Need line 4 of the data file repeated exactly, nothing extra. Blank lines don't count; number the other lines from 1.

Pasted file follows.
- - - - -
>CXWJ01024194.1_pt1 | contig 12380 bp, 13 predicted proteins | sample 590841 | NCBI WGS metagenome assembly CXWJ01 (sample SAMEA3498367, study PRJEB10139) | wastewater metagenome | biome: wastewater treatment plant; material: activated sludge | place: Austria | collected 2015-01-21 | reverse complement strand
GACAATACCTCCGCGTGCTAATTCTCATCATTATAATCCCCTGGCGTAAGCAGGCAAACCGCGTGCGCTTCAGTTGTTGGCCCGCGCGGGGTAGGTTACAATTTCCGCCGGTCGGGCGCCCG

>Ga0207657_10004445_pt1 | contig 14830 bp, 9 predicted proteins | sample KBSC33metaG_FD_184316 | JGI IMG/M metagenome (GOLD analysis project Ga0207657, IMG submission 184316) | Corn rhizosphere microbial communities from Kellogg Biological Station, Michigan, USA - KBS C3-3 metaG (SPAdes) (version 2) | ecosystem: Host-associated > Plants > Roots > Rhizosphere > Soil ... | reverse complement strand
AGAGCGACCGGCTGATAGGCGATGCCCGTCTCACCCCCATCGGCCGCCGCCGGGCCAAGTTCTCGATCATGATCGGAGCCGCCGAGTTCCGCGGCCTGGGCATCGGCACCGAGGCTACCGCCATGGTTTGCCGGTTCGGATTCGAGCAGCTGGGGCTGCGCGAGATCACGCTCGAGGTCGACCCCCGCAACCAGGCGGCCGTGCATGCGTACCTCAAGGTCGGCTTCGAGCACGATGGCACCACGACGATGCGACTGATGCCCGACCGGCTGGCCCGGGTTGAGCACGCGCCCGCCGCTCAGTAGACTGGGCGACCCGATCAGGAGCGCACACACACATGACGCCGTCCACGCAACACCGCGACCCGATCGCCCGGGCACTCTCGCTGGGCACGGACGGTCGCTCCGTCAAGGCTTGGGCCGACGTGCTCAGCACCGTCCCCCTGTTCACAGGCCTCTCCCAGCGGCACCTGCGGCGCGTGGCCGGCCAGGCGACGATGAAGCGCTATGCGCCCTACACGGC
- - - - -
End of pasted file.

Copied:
AGAGCGACCGGCTGATAGGCGATGCCCGTCTCACCCCCATCGGCCGCCGCCGGGCCAAGTTCTCGATCATGATCGGAGCCGCCGAGTTCCGCGGCCTGGGCATCGGCACCGAGGCTACCGCCATGGTTTGCCGGTTCGGATTCGAGCAGCTGGGGCTGCGCGAGATCACGCTCGAGGTCGACCCCCGCAACCAGGCGGCCGTGCATGCGTACCTCAAGGTCGGCTTCGAGCACGATGGCACCACGACGATGCGACTGATGCCCGACCGGCTGGCCCGGGTTGAGCACGCGCCCGCCGCTCAGTAGACTGGGCGACCCGATCAGGAGCGCACACACACATGACGCCGTCCACGCAACACCGCGACCCGATCGCCCGGGCACTCTCGCTGGGCACGGACGGTCGCTCCGTCAAGGCTTGGGCCGACGTGCTCAGCACCGTCCCCCTGTTCACAGGCCTCTCCCAGCGGCACCTGCGGCGCGTGGCCGGCCAGGCGACGATGAAGCGCTATGCGCCCTACACGGC